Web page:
Optimizing programs over the constructive reals
Lee, Vernon Albert, Jr
Doctor of Philosophy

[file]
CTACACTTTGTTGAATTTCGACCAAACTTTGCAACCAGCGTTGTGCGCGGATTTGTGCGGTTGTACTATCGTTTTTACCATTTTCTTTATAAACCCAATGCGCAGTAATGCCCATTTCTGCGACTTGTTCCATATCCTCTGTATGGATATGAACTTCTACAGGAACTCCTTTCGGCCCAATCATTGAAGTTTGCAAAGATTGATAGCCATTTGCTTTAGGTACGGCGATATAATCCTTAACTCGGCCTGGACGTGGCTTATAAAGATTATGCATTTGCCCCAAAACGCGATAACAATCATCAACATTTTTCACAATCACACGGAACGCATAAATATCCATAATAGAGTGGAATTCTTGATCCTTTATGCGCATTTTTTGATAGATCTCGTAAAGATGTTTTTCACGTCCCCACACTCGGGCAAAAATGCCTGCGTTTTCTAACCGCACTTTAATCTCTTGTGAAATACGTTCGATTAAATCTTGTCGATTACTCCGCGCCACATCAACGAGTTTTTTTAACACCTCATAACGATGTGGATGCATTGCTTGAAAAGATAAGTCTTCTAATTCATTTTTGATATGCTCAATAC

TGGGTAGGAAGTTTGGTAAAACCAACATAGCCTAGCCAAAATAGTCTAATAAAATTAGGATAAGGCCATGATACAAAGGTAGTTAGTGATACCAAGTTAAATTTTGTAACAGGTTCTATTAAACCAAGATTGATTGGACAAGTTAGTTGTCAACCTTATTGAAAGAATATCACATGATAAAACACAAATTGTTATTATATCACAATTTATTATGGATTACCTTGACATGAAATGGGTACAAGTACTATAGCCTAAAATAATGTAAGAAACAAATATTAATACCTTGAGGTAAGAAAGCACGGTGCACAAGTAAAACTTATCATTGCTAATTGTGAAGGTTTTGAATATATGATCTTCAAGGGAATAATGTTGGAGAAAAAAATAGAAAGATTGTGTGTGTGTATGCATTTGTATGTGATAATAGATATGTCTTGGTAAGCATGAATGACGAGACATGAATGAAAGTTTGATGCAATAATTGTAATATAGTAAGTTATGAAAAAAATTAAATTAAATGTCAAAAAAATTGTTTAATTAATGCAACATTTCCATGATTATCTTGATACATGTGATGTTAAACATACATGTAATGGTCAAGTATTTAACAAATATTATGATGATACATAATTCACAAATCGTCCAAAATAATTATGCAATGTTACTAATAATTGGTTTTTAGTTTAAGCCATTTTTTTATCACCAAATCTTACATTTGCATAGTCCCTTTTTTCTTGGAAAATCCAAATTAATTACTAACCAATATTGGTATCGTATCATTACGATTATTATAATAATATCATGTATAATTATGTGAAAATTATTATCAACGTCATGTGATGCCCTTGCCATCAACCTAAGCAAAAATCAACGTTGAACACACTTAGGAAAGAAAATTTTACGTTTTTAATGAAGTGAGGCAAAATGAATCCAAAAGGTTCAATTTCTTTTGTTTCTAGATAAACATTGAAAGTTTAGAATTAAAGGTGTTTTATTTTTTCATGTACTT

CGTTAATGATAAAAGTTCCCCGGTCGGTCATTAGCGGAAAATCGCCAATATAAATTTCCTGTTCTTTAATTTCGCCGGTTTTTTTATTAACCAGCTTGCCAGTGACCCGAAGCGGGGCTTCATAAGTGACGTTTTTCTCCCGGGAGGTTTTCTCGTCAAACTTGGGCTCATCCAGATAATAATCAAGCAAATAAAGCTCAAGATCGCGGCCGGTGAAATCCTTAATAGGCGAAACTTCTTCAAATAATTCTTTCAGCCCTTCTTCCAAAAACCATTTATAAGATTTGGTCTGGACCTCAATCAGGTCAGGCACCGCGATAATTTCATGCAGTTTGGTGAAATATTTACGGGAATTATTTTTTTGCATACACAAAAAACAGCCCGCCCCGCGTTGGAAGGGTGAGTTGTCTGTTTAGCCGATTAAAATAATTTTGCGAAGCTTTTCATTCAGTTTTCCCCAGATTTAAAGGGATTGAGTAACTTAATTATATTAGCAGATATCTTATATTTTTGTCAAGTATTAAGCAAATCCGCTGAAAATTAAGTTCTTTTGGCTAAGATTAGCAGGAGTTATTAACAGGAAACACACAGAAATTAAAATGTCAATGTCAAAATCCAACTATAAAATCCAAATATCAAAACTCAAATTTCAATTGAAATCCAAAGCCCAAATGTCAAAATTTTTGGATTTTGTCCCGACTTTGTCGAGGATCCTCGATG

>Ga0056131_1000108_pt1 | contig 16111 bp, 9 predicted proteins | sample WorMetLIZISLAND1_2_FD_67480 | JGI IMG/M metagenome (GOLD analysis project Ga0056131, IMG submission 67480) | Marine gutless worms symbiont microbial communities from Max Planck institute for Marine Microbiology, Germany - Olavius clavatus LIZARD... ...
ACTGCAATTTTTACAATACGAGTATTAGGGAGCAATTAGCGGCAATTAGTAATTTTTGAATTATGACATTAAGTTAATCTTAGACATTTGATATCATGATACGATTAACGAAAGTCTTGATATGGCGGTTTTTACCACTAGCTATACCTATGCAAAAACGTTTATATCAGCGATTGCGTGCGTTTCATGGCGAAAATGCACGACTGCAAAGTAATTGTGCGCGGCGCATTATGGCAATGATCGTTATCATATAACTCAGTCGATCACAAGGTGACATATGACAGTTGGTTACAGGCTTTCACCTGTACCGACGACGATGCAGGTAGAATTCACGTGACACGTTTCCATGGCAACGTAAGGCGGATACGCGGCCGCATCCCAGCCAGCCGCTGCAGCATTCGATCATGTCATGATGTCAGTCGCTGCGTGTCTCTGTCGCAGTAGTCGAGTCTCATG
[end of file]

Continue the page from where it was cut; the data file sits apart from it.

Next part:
A real number x is constructive if an algorithm can be given to compute arbitrarily accurate approximations to x. An efficient implementation of constructive real arithmetic could be used for prototyping numerical programs, experimenting with numerical algorithms, to distinguish round-off errors from algorithmic errors, and to perform computations in highly unstable sections of a program. It could be used to evaluate expressions in a symbolic algebra system without regard to their numerical stability. It would also be useful in an automatic assertion checking system in a programming environment, since assertions in numerical programs are naturally stated in terms of real, not floating point, arithmetic. Previous implementations have used several different representations for constructive real values, but all consist of the same basic approach. An execution history is recorded as the program runs, containing all information necessary to recompute any constructive real value. These histories are then used to produce approximations to real values as required. However, execution histories may become extremely large and costly to maintain. Lazy infinite continued fractions, lazy infinite digit sequences, and various functional approaches all use history-based methods, in different forms. An alternate approach simply provides the programmer with a variable-precision interval arithmetic package. It is argued that this not a true implementation of constructive real arithmetic, but more a tool that may used in constructing a constructive real arithmetic package. A new approach is presented that uses data-flow analysis to discover much of the information previously gathered in execution histories. The instructions that may require approximations for their arguments are located, and a new version of the program is created, in two parts: one part mirrors the original program, but performs interval arithmetic at fixed precision for real operations. The second part, consisting of a set of subroutines, recomputes approximations to real values as required. A strategy for using variable-precision intervals is given such that the cost of all reexecutions necessary to compute an approximation is only a constant factor more than the cost of the final reexecution. Experimental results from a prototype implementation are presented.